Amid the standoff over the debt limit and a looming default deadline, President Joe Biden has cancelled his scheduled travel to Papua, New Guinea and Australia in order to focus on the negotiations, the White House announced Tuesday.

Biden will still attend the G7 summit in Hiroshima, Japan, and will return to Washington on Sunday. 

"The President has made clear that members of Congress from both parties and chambers must come together to prevent default, as they have 78 times before," White House press secretary Karine Jean-Pierre said in a statement. "The President and his team will continue to work with Congressional leadership to deliver a budget agreement that can reach the President’s desk."

White House National Security spokesperson John Kirby told reporters at a press briefing earlier Tuesday that Biden would still travel to the summit as planned on Wednesday, but they were “reevaluating the rest of the trip.”

After the G7 summit, Biden was set to travel to Papua, New Guinea, before heading to Sydney for the Quad Leaders’ Summit with Indian Prime Minister Narendra Modi, Japanese Prime Minister Kishida Fumio and Australian Prime Minister Anthony Albanese.

Biden spoke to Prime Minister Albanese to inform him of the change of plans and invited him to the White House for a state visit, Jean-Pierre said in her statement. The White House also engaged with the Prime Minister of Papua New Guinea’s team, she noted.

"Revitalizing and reinvigorating our alliances and advancing partnerships like the Quad remains a key priority for the President," she said. "This is vital to our ability to advance our foreign policy goals and better promote global stability and prosperity. We look forward to finding other ways to engage with Australia, the Quad, Papua New Guinea and the leaders of the Pacific Islands Forum in the coming year."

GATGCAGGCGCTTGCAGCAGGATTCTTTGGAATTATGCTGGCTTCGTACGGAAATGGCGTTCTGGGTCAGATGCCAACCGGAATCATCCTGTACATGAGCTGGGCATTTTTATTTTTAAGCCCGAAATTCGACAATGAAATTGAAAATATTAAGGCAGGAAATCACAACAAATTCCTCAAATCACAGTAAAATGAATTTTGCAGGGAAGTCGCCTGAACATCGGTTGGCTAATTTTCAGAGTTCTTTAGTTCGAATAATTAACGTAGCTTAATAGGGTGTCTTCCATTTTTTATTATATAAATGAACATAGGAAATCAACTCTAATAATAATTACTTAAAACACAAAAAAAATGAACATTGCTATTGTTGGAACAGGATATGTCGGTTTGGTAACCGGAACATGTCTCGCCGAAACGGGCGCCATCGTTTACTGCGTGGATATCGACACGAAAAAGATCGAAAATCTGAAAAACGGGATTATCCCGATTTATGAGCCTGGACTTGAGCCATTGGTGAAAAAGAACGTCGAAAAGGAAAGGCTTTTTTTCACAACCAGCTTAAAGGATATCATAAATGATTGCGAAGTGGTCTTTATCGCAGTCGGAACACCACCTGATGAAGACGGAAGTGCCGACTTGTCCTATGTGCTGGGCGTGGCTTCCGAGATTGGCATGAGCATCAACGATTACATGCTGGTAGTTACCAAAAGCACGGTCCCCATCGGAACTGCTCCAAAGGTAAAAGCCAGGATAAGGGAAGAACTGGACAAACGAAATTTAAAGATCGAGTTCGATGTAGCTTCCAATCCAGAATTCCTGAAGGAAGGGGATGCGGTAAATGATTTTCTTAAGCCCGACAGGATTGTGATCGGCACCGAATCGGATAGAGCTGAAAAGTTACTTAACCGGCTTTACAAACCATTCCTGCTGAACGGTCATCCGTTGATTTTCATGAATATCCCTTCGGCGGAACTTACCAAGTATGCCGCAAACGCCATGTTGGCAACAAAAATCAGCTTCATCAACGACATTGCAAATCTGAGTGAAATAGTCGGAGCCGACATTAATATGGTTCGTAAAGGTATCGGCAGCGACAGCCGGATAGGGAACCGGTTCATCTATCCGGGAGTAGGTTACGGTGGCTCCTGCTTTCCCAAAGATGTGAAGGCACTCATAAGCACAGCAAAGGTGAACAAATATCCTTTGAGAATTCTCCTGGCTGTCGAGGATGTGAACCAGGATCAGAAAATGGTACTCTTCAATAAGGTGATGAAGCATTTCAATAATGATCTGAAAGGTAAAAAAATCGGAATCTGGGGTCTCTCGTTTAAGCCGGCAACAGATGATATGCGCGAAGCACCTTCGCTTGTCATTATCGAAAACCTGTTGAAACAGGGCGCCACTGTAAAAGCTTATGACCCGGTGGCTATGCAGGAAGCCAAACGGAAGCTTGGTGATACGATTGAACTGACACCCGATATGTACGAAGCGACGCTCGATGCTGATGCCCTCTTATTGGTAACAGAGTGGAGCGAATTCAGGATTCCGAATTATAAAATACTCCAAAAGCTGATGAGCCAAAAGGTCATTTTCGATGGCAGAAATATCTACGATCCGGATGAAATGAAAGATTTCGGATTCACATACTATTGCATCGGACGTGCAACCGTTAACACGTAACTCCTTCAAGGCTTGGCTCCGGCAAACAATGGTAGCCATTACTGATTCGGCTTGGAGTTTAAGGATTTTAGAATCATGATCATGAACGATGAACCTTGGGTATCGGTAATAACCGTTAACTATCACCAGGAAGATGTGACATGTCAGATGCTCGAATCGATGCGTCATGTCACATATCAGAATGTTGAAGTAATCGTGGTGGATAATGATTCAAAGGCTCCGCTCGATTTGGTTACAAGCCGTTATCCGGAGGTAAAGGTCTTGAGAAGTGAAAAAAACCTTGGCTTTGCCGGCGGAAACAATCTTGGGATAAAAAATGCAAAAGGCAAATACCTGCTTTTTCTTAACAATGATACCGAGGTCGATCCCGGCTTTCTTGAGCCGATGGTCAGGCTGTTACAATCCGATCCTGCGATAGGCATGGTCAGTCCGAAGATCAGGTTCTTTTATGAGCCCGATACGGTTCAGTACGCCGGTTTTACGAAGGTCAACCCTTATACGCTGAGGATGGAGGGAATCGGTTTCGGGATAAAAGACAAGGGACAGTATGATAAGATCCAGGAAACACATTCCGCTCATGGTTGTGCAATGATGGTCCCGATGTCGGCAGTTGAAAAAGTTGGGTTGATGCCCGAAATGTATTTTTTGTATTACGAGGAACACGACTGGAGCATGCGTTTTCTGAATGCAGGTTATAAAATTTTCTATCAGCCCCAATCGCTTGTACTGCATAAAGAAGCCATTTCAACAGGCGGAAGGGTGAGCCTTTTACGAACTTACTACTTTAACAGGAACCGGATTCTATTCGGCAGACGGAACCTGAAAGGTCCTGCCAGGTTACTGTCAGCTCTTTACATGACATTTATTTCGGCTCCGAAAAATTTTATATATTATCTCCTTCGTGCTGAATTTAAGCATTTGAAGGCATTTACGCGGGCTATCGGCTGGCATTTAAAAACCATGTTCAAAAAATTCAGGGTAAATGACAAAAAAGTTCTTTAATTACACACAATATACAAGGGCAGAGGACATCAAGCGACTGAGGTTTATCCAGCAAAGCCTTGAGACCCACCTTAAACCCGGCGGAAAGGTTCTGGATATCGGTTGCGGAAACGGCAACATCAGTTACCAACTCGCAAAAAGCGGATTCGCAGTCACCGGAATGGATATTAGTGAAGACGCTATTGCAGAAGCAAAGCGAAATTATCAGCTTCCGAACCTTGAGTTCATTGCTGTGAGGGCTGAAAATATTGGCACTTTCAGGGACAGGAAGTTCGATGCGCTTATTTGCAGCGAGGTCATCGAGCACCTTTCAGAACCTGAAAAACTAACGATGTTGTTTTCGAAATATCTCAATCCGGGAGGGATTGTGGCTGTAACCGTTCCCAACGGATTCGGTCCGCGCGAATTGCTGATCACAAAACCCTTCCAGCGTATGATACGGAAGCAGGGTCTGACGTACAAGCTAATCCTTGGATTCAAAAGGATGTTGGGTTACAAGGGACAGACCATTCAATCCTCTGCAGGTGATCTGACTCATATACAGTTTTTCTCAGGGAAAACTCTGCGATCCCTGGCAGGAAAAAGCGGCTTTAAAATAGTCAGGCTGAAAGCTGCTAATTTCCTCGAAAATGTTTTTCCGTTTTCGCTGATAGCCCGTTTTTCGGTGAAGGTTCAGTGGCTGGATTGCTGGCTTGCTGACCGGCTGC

Kirby's briefing took place shortly before Biden was set to welcome House Speaker Kevin McCarthy, R-Calif., and other congressional leaders for a meeting on raising the country’s borrowing power.

Treasury Secretary Janet Yellen warned Monday that the U.S. could default as soon as June 1, and time is running out for lawmakers to reach a deal that can pass both chambers of

“Given where we are right now, it’s also incredibly prudent and responsible for the president to take a look at the rest of the trip,” he added.

Speaker McCarthy questioned Biden’s decision to travel overseas with the debt limit standoff still unresolved.

"All I know is we've got 16 more days to go," McCarthy said earlier Tuesday of Biden's trip. "I don't think I would spend eight days somewhere out of the country.”

Kirby said that if the trip were modified, it should be seen as “nothing more than a statement of the president putting his priorities where they need to be” before charging that Congress could have taken action sooner to resolve the debt limit issue.

“We wouldn’t even be having this discussion about the effect of the debt ceiling debate on the trip if Congress would do its job and raise the debt ceiling, the way it’s always done,” he added.